So, the primary and most disturbing issue here is not the fact that yet another highly-classified document was leaked to the press, but that our federal government has possibly been engaging in a cover up to prevent the American people from knowing how easily our election process can be compromised, and that in all likelihood it’s been hacked into and compromised for years. And even more disturbing, it could have been hacked not just by the Russians, but by homegrown hackers employed by one or both of the two major political parties. There’s no proof to that, of course–yet.


7 thoughts on “How Secure Are Local Elections–Even When Paper Ballots Are Used?

  1. In Canada we only use paper ballots. There are up to nine people count and recount before a total is done. All ballots are taken to a central location within a city for recounting. Then polling station results are released to the media – one polling station at a time. Afterwards all the paper ballot are flown to Elections Canada headquarters. At this point ballots are linked to the voter by a number. This avoids one person from voting at more than one polling station. It may seem slow but in fact the results are quickly posted. One person from the major political parties are allowed to only watch as the paper ballots are counted by citizens who work for 1 or 2 days during the election. We never need to deal with a computer malfunction.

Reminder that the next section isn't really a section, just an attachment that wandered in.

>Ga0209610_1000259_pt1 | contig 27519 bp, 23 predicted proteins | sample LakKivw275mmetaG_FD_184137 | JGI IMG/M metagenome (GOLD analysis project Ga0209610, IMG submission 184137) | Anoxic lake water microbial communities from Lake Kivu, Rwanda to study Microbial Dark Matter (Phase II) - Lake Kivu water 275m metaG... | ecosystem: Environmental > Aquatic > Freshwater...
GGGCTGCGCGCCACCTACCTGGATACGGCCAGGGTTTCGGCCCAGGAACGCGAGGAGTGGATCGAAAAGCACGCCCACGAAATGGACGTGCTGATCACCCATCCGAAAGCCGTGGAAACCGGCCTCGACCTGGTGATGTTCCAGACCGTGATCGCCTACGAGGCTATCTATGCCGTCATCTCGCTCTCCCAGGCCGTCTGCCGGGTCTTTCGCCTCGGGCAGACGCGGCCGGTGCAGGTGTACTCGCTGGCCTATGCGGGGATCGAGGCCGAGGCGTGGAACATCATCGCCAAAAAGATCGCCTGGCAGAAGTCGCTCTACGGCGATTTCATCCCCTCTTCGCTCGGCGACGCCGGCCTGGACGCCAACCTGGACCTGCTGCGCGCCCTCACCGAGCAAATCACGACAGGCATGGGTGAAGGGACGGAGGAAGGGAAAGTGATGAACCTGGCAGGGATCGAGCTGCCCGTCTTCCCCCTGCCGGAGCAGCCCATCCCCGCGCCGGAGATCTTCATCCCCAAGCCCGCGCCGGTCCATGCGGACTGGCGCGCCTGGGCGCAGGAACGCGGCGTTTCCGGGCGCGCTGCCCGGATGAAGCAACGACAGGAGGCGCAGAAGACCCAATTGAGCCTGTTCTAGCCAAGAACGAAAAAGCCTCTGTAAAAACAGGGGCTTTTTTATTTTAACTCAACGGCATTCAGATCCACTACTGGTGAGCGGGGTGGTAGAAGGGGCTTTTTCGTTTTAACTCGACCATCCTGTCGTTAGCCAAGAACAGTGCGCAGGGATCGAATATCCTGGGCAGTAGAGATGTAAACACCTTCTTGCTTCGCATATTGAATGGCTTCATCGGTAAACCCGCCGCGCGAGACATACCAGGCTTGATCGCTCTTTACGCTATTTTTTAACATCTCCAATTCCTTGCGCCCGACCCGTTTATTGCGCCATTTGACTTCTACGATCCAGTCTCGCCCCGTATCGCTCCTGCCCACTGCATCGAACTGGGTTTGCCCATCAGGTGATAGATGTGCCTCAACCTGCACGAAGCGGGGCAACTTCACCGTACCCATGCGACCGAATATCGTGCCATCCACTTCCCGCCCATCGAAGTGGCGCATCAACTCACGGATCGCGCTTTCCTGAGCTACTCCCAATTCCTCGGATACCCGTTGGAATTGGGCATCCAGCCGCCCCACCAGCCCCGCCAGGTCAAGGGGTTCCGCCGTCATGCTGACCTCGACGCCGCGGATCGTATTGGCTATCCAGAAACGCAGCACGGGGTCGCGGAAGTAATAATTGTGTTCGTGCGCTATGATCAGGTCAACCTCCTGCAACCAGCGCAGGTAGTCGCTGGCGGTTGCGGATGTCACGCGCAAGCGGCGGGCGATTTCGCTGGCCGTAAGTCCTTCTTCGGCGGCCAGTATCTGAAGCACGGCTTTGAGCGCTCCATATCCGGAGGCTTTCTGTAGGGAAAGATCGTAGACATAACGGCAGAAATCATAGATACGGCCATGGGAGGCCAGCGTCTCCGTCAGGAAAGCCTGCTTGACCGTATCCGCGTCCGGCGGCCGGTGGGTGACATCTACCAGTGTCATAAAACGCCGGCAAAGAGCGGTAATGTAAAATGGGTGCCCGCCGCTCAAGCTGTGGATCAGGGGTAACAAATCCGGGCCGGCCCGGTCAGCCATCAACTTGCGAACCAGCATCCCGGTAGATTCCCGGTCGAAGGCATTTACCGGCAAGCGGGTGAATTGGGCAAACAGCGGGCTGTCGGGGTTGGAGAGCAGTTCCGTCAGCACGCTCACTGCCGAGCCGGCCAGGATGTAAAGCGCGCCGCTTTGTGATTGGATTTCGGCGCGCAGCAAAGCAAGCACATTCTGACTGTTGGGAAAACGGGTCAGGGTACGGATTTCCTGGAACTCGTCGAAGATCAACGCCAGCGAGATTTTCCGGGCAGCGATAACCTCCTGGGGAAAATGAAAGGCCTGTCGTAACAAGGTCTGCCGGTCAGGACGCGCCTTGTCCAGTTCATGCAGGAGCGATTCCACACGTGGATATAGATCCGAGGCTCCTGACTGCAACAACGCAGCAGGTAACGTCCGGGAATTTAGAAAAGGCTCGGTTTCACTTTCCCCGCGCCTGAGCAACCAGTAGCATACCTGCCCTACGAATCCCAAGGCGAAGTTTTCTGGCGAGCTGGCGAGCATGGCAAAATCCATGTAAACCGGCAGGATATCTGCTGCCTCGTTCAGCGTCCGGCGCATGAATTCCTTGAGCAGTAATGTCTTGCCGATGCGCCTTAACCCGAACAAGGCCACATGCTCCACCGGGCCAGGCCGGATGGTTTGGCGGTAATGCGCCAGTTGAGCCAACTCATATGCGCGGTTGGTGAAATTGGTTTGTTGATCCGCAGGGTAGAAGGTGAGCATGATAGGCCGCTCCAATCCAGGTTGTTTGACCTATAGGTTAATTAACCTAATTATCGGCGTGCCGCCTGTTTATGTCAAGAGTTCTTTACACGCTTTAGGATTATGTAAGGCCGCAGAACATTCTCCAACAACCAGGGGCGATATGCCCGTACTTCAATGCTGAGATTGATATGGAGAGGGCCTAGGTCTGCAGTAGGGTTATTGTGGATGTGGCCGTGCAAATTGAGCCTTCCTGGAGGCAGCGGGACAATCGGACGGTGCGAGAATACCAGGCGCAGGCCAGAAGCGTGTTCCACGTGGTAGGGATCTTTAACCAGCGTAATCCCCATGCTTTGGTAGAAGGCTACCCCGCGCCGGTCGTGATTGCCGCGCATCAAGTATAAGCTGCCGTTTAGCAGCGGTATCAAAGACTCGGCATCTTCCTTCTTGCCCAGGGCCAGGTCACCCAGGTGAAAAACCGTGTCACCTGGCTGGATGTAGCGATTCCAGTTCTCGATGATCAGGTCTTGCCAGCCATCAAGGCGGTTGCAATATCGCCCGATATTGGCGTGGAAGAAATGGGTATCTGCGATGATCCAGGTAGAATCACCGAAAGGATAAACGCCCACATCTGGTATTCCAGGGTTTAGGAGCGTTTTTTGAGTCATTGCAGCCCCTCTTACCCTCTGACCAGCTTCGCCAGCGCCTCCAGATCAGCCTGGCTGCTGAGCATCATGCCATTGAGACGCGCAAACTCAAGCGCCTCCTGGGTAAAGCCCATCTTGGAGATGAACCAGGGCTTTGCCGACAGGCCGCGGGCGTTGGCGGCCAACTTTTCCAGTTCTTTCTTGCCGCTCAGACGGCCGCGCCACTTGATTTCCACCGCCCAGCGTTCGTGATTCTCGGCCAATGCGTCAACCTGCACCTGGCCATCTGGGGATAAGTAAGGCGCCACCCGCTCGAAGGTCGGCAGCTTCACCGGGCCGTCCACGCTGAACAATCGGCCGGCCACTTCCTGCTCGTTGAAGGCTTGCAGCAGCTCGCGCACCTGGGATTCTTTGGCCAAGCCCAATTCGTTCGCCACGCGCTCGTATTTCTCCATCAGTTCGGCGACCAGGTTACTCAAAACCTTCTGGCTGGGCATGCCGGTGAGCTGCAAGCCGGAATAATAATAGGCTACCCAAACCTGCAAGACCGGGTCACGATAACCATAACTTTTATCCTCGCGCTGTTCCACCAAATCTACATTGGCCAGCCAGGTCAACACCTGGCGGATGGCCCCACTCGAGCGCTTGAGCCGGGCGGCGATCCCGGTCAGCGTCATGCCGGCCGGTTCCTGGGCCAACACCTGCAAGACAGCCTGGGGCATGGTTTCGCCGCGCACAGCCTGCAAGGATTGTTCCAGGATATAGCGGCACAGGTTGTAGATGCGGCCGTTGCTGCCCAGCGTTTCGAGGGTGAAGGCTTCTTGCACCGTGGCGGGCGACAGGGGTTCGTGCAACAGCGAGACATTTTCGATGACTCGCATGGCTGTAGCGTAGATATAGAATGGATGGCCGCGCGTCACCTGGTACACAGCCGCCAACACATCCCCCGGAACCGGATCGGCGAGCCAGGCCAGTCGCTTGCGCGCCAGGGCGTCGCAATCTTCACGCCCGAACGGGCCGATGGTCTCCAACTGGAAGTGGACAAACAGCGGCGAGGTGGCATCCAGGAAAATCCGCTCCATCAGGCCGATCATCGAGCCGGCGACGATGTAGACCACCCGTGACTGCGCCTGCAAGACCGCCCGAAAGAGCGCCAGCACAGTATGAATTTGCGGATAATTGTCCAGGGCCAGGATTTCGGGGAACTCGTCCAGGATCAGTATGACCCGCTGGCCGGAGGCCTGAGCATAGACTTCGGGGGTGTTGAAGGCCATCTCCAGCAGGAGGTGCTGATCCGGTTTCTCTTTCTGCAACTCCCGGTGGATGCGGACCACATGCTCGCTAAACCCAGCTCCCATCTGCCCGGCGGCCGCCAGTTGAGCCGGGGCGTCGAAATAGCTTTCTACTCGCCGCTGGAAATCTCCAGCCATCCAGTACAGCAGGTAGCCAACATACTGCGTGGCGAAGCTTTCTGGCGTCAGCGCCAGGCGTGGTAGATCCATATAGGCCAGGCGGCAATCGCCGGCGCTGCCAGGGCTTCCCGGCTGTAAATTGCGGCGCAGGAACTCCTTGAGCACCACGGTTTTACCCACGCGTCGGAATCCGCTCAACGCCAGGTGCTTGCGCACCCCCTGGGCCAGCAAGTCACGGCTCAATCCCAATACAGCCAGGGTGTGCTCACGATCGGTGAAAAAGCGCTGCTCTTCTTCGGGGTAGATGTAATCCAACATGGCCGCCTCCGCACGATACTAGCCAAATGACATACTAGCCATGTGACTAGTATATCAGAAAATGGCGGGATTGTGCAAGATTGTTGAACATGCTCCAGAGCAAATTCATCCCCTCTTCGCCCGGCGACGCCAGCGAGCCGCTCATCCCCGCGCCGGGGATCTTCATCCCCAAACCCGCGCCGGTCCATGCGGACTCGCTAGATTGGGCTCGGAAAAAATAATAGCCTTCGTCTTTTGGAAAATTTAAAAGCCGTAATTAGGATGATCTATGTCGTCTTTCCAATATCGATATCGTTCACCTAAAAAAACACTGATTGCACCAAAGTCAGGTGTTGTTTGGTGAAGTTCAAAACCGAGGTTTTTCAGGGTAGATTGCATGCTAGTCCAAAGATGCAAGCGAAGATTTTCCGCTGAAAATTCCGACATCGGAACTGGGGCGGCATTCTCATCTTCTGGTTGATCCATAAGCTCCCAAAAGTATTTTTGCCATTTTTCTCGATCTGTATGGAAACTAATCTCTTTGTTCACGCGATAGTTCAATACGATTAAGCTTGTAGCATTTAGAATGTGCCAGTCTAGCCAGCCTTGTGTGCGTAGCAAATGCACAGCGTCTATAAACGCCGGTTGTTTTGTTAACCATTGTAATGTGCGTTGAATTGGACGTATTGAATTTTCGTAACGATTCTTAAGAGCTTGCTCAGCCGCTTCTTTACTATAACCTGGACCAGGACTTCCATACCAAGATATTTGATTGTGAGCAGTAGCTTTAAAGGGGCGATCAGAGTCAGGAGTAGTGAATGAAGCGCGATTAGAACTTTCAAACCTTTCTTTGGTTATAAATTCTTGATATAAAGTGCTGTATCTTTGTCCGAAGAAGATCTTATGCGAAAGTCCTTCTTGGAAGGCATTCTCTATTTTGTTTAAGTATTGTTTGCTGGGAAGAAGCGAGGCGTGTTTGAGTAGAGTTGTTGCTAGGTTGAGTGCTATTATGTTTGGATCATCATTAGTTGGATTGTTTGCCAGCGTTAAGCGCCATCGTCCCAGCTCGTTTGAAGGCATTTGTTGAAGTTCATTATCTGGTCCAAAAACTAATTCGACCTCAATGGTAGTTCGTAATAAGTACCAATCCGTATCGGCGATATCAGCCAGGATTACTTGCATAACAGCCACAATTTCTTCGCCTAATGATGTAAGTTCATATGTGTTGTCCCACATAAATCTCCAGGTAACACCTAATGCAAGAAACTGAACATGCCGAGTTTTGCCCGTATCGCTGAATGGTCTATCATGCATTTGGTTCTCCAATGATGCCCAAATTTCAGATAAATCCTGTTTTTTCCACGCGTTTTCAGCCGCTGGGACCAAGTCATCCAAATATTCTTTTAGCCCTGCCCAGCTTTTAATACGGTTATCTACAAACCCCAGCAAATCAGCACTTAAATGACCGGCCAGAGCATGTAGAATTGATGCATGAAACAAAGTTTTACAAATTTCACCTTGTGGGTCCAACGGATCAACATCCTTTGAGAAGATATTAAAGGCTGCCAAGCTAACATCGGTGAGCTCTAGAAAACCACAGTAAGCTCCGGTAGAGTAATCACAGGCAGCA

2. farlefty says:

    Dennis, I just checked out your WordPress page. Do you post anything that you’ve written or do you just reblog other posts? I’d like to read stuff that you’ve personally written.

    • Yes I do write a lot of articles and reblog ones I enjoy. I am currently moving my domain away from WordPress over to Google so I am in a holding mode. The transfer should be complete in a few more days.

      • farlefty says:

        What program in Google and what about it do you like more than WordPress? I really don’t use Google much except for the Chrome browser so I’m interested in reading your response.